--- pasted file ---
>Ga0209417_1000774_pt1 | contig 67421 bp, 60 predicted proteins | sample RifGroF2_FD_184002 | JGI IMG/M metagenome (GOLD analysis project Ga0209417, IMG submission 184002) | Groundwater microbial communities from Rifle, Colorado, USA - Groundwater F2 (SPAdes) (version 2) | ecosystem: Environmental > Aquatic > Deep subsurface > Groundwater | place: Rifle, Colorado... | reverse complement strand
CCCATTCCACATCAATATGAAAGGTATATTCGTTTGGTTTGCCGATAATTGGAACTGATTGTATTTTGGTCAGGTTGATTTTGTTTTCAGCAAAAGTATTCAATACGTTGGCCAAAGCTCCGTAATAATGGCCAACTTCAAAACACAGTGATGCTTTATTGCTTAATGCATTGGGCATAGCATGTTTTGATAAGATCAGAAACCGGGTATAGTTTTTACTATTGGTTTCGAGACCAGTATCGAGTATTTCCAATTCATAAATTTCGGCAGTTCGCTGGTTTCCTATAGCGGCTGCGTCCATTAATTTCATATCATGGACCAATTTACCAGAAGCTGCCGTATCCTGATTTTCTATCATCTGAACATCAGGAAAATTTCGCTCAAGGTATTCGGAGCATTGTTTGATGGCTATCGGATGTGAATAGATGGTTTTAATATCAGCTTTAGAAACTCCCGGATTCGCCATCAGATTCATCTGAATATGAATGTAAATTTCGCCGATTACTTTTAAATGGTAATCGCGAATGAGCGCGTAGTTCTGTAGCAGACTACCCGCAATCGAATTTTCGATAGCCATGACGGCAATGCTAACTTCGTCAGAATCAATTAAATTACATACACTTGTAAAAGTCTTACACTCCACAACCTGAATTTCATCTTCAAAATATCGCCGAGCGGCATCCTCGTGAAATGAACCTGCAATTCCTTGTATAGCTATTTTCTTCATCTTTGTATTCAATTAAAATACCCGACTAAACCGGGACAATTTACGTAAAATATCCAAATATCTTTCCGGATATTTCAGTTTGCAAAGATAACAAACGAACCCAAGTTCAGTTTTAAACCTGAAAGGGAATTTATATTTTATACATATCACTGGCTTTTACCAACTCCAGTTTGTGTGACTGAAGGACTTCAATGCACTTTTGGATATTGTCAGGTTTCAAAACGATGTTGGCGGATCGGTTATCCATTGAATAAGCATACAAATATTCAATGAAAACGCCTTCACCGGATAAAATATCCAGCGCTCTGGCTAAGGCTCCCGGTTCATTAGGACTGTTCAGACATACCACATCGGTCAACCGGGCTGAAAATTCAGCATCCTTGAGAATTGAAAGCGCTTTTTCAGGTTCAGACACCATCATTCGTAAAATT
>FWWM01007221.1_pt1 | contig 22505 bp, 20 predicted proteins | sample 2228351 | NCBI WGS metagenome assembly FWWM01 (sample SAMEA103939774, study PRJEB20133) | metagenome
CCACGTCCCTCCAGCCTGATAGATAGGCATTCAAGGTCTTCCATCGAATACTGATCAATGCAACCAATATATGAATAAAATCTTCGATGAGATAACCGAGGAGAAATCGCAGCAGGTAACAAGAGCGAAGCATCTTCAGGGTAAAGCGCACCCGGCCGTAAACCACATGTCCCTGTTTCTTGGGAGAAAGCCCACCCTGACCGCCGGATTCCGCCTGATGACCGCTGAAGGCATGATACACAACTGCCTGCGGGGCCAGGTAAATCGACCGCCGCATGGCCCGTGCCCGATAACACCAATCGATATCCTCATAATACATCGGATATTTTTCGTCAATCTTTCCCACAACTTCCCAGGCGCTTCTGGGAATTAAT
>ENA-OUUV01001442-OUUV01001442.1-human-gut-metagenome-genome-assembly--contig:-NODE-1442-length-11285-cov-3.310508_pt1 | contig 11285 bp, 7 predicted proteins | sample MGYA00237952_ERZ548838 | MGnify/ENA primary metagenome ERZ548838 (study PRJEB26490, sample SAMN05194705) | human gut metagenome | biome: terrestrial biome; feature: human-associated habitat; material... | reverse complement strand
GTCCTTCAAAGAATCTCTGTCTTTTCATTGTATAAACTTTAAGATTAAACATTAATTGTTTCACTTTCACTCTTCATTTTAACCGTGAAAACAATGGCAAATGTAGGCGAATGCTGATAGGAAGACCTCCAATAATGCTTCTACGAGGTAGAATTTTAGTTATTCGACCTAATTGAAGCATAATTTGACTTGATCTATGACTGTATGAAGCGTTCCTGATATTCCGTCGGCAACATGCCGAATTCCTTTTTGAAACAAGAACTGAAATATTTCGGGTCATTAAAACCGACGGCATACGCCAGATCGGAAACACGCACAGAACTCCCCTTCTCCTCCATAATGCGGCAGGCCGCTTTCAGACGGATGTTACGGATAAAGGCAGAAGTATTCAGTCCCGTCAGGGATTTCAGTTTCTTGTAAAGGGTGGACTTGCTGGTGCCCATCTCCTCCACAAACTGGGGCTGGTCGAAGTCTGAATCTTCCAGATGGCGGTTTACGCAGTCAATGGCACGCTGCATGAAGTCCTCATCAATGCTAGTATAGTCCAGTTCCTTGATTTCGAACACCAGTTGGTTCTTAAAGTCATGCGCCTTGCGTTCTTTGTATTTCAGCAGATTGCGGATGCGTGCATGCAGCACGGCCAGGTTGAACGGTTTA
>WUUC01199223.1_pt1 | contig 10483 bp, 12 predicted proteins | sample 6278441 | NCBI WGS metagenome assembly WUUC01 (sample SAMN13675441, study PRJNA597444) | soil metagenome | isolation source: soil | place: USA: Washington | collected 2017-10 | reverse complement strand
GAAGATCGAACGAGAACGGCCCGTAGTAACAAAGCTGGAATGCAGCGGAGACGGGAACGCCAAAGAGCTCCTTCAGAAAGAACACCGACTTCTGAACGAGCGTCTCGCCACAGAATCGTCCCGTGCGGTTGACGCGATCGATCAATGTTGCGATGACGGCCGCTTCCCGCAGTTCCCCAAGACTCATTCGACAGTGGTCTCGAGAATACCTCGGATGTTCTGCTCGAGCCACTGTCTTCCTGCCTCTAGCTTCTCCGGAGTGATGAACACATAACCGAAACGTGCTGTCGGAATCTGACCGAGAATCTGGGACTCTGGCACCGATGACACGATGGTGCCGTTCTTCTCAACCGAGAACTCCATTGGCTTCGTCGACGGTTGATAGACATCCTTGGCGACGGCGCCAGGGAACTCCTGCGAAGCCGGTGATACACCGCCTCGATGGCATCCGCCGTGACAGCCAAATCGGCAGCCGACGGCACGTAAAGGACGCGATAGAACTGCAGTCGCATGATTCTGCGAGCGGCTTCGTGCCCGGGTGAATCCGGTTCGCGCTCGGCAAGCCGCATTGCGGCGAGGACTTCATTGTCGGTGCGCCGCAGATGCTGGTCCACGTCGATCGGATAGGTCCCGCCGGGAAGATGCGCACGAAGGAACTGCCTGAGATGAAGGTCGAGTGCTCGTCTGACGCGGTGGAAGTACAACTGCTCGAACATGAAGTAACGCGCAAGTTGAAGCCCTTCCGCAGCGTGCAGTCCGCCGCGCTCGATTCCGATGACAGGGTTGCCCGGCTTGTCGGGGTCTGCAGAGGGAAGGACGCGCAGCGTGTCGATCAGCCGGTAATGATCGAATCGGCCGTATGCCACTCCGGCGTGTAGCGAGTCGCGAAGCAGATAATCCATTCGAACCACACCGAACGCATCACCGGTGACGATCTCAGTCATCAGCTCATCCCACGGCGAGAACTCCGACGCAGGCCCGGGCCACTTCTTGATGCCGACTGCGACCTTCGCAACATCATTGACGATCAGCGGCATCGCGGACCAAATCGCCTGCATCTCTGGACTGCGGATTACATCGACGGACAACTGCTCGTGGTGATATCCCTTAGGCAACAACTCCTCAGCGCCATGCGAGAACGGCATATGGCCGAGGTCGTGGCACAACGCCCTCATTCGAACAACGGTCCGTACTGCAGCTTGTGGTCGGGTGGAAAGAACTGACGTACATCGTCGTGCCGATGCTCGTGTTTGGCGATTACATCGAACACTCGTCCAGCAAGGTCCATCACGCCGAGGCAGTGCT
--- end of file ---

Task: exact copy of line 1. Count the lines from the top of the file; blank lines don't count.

>Ga0209417_1000774_pt1 | contig 67421 bp, 60 predicted proteins | sample RifGroF2_FD_184002 | JGI IMG/M metagenome (GOLD analysis project Ga0209417, IMG submission 184002) | Groundwater microbial communities from Rifle, Colorado, USA - Groundwater F2 (SPAdes) (version 2) | ecosystem: Environmental > Aquatic > Deep subsurface > Groundwater | place: Rifle, Colorado... | reverse complement strand